David Peralta, Trayce Thompson and maybe even Jason Heyward — outfielders who seemed in line for part-time platoon roles — probably would need more at-bats to add some offense.

Still, it might be enough to get the Dodgers through the first half of the year, keep them atop the standings and in position for trade deadline activity.


“What we do have will be more than sufficient,” Roberts said, “but we’re always trying to get better, whether it’s internally or externally.”

Follow along for the latest news and analysis from Dodgers spring training at Camelback Ranch in Phoenix ahead of the 2023 MLB season.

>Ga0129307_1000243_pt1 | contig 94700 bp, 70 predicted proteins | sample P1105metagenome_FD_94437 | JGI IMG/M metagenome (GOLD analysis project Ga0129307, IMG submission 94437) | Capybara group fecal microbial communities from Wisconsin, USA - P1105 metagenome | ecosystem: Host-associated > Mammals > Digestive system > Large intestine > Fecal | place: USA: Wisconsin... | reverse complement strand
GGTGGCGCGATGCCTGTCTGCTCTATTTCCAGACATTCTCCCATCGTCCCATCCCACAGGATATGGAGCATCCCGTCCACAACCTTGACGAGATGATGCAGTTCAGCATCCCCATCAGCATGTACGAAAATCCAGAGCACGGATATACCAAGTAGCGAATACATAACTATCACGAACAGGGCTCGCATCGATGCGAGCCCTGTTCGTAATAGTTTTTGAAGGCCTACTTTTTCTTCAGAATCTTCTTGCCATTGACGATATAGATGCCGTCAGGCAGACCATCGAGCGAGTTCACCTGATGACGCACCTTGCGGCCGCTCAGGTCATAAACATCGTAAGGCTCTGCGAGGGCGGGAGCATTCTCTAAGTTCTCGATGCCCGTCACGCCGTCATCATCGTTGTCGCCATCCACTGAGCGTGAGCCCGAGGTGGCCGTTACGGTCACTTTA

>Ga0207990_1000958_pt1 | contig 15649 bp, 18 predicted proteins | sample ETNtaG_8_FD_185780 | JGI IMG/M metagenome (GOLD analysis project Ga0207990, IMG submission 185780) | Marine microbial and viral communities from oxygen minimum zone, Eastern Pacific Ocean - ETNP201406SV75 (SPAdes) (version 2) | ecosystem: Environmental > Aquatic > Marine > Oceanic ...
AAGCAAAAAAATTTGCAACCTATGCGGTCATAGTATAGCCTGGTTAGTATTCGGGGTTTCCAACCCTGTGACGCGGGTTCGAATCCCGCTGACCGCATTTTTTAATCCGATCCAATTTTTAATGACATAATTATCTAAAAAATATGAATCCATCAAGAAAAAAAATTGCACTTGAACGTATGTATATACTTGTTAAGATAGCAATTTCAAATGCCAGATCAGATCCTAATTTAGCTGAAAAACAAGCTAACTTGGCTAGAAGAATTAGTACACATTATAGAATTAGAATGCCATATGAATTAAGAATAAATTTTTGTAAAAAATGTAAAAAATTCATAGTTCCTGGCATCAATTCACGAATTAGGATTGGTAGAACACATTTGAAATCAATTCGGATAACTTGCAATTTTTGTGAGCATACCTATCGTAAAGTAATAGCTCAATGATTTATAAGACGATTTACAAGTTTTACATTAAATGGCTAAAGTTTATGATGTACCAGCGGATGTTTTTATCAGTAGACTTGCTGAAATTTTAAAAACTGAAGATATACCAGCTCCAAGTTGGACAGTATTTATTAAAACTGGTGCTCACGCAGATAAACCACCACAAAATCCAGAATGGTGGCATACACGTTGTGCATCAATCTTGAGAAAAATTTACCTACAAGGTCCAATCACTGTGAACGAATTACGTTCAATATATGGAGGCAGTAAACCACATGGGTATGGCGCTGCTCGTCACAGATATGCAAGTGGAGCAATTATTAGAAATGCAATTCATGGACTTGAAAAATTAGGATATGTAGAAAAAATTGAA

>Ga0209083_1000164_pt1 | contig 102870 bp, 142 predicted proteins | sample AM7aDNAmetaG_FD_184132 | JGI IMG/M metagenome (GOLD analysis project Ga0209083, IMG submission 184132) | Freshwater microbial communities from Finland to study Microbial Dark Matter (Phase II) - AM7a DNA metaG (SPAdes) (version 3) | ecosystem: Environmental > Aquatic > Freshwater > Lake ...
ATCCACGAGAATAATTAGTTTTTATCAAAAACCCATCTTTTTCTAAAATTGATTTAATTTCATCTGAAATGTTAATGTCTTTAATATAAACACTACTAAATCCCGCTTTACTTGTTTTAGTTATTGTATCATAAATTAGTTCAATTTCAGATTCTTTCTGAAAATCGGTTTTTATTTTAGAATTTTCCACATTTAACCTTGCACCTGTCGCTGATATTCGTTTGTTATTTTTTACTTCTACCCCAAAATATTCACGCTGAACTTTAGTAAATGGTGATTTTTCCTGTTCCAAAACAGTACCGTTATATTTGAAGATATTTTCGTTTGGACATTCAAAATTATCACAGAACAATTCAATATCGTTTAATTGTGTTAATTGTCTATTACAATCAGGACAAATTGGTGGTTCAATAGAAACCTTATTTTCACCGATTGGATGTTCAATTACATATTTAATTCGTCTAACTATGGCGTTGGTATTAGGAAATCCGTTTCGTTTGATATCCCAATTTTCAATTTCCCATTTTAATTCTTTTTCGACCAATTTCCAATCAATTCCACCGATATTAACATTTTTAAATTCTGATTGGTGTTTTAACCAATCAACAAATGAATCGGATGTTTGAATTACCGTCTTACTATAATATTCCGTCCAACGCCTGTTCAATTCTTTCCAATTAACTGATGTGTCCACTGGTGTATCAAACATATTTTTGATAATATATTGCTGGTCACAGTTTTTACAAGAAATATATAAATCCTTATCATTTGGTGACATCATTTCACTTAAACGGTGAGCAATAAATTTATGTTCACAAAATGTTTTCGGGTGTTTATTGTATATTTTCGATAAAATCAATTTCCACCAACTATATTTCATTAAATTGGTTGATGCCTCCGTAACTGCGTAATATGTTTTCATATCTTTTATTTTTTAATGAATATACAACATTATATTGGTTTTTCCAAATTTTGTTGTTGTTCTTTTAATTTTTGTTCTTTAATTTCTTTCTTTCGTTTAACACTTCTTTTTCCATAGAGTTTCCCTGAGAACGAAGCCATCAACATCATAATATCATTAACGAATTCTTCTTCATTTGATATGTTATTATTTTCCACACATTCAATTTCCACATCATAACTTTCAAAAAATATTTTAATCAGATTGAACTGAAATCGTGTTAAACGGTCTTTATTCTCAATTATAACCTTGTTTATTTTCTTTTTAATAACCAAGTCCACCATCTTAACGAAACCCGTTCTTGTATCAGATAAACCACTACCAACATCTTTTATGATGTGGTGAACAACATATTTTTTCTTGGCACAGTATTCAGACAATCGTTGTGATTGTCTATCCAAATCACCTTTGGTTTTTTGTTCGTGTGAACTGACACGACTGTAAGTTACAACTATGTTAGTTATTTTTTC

Feb. 28, 2023


Add the top remaining free-agent bat

San Diego Padres' Jurickson Profar reacts after striking out during the ninth inning in Game 3 of the NLCS.
San Diego Padres’ Jurickson Profar reacts after striking out during the ninth inning in Game 3 of the NLCS against the Philadelphia Phillies on Oct. 21, 2022, in Philadelphia.
(Brynn Anderson / Associated Press)

If the Dodgers look outside for help, Jurickson Profar beckons as perhaps the most productive hitter left in free agency.

The former San Diego Padres switch-hitter wouldn’t be a perfect fit defensively. He has experience at shortstop and second base but is more suited to be a corner outfielder.

However, if the team does play Taylor and Betts more often in the infield, Profar could factor into the outfield rotation and contribute at the plate.